This is a short excerpt from my book, “The Myth of Doing.”

In addition to the fact that we have a survival instinct that makes us want to protect ourself from danger, I purport that the illusion that there is a part of us that can act freely in our favor (a soul or a contra-causal will) persists because we feel like we are where our thoughts are instead of where our body is. We are generally distracted into fantasizing that we are not where we are in space and time (in the living room, now, for example), but instead, in the places of which we are dreaming, even if that is just the supermarket. Furthermore, I believe we assume a body and a mind (causal will or soul) separation because of the lack of sensorial feedback we receive from our environment, due to how our muscular tension braces us against that with which we are physically interacting (the floor, the chair, the person next to us, the sofa cushion, our clothes, etc.). Our reactionary muscle tension impedes our awareness of the contact we are making with the surfaces with which we are engaging. Touch receptors, which alert us to the specificity of our immediate surroundings, and which make us know that we cannot be somewhere else (and, therefore, doing something else) because we are exactly where we are, are blocked by our continual fight or flight status.

I suspect it is our mental and physical dissociation, this feeling of non-hereness I am describing, that gives us the false impression of a body-mind divide, i.e., a sense of splitting off from our physical self (or a deluded perception that our head is not attached to the rest of our body all the time). As we are not directly “in touch,” so to speak, with our environs or our physical wholeness, we rather identify with our thought process, which transmits a story about us and our life that does not take place in real time.  Instead, it is based in an imaginary land where we get to be the director of our life’s course, and act in the future and in the past.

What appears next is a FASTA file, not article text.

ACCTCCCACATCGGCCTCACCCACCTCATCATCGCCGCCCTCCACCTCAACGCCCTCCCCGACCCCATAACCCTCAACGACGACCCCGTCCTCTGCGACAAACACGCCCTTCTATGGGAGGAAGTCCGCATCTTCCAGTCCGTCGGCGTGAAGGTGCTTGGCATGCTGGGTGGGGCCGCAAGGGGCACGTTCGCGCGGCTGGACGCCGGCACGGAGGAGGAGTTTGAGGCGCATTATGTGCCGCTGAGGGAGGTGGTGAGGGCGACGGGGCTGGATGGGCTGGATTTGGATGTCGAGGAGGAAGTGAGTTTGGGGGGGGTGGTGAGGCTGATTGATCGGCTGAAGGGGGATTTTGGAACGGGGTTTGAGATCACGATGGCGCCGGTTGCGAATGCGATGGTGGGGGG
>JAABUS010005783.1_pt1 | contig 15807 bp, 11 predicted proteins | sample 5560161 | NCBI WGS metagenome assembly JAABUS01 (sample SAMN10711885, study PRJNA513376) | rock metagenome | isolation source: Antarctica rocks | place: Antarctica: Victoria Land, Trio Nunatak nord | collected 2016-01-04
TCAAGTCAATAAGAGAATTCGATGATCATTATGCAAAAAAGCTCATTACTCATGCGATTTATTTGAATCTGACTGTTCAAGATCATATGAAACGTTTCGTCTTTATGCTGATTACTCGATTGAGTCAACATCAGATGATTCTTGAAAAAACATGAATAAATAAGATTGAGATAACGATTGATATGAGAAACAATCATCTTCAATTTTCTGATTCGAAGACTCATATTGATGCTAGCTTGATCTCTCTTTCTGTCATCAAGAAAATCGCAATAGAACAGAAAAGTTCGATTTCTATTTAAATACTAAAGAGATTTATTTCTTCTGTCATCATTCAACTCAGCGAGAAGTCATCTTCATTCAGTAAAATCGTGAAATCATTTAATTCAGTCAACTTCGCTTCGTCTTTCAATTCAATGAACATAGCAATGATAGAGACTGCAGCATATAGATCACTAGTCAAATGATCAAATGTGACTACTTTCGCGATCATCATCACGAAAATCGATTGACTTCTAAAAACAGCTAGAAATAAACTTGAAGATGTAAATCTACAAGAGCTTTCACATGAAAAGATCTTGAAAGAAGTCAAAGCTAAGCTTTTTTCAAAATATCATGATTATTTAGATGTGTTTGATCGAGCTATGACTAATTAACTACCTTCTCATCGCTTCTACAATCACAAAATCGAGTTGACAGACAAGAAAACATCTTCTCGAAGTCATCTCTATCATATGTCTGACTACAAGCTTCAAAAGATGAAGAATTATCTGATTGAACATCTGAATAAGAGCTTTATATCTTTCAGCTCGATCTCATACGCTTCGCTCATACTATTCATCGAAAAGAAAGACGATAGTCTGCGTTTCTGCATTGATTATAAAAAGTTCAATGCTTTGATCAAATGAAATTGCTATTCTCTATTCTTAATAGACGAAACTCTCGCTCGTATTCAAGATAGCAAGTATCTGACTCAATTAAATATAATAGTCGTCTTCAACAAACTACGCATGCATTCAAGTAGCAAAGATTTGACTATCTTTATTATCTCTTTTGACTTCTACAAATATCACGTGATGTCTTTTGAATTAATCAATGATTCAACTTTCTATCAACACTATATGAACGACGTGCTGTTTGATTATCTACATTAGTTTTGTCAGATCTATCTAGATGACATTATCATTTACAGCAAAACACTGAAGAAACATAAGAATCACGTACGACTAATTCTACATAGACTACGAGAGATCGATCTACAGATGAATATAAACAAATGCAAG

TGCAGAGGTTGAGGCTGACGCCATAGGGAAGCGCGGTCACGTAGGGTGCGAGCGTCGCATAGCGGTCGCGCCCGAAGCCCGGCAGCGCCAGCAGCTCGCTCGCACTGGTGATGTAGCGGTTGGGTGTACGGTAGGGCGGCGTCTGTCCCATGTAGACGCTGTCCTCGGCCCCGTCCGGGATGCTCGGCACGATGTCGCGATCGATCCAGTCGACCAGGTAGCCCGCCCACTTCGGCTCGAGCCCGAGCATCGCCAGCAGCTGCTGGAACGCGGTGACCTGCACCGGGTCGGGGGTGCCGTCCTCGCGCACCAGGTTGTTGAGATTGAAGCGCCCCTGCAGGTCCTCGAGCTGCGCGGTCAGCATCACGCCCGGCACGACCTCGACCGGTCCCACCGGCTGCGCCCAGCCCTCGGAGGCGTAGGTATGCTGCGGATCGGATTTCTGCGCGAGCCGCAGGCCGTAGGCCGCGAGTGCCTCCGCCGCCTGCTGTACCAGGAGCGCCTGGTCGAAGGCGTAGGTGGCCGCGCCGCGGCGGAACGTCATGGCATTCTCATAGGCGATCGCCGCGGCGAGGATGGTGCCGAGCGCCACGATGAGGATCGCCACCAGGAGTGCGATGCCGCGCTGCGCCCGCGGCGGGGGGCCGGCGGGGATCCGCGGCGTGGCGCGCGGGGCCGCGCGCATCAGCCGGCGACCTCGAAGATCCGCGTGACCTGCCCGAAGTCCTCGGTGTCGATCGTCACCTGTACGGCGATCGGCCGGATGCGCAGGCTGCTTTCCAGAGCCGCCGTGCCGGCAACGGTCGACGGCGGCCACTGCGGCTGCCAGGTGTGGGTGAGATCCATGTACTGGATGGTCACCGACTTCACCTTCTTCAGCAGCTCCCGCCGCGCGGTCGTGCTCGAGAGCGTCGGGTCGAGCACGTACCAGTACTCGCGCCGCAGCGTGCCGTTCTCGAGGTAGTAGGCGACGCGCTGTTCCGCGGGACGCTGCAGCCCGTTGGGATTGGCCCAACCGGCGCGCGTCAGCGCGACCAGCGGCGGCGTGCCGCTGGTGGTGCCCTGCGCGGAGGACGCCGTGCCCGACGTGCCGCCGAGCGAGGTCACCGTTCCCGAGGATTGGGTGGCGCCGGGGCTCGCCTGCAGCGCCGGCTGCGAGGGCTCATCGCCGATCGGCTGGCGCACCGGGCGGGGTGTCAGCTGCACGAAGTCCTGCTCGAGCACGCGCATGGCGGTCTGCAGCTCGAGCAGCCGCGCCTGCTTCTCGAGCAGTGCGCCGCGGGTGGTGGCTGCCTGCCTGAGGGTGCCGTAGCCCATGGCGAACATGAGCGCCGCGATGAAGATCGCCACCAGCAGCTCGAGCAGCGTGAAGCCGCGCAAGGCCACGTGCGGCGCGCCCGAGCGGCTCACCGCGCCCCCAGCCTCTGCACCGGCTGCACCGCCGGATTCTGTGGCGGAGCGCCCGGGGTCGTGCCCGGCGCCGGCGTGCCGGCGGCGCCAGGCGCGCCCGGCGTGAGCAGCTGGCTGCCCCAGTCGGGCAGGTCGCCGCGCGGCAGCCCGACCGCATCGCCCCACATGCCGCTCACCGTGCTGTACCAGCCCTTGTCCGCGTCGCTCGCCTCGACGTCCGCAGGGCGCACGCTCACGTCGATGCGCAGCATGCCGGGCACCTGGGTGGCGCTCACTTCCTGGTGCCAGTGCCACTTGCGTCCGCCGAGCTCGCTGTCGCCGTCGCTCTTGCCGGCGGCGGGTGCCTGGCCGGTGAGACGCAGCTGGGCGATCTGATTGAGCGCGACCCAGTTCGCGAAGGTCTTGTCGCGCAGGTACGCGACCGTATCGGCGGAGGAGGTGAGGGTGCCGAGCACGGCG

1. A Zen master I know often says that we begin to wake up when we stop preferring our fantasy to reality. This excerpt makes me wonder, how can we prefer reality if we aren’t actually experiencing it to begin with? I’m intrigued by the idea of reactionary muscle tension and its effect on our perception of our environment. I work with people in recovery from addiction, and my Stress Reduction curriculum tends to center on the effect of Fight or Flight on the brain, and not so much on how chronic stress keeps us physically dissociated… I’ve just purchased Body Over Mind, and I look forward to seeing how your work informs mine. Jeff


    1. Thank you Jeff! And please feel free to ask me any questions you have while reading the book. Before rereading my post that you are responding to, I’m wondering what I wrote that makes you say, “if we aren’t actually experiencing it to begin with…” If i were to align with your Zen master, which I think I would, then in my work it just means that what you see yourself doing…that which is your actual physical reality, you would be ok with no matter what it was, being that nothing else is physically possible. ok…haha, I just reread the post. So that fight or flight reaction, which is basically just a muscular contraction, tends to give us the impression that we are not physically here. It puts our focus on our thought process instead of letting us sense our body parts in relationship to the things they are touching. also, when the head and neck really come out of tension and realize they are part of the rest of the body, your sensory awareness wakes up and makes you see that you are here, in direct contact with everything else that is physical in the room for example. also tension just does not allow for sensing through touch receptors. it makes us brace against the surfaces we are in contact with. the chair, the keyboard, the phone, another person, etc. that is what i am calling our physical reality, where we actually are, what we are actually doing. if that does not answer your question please ask again!



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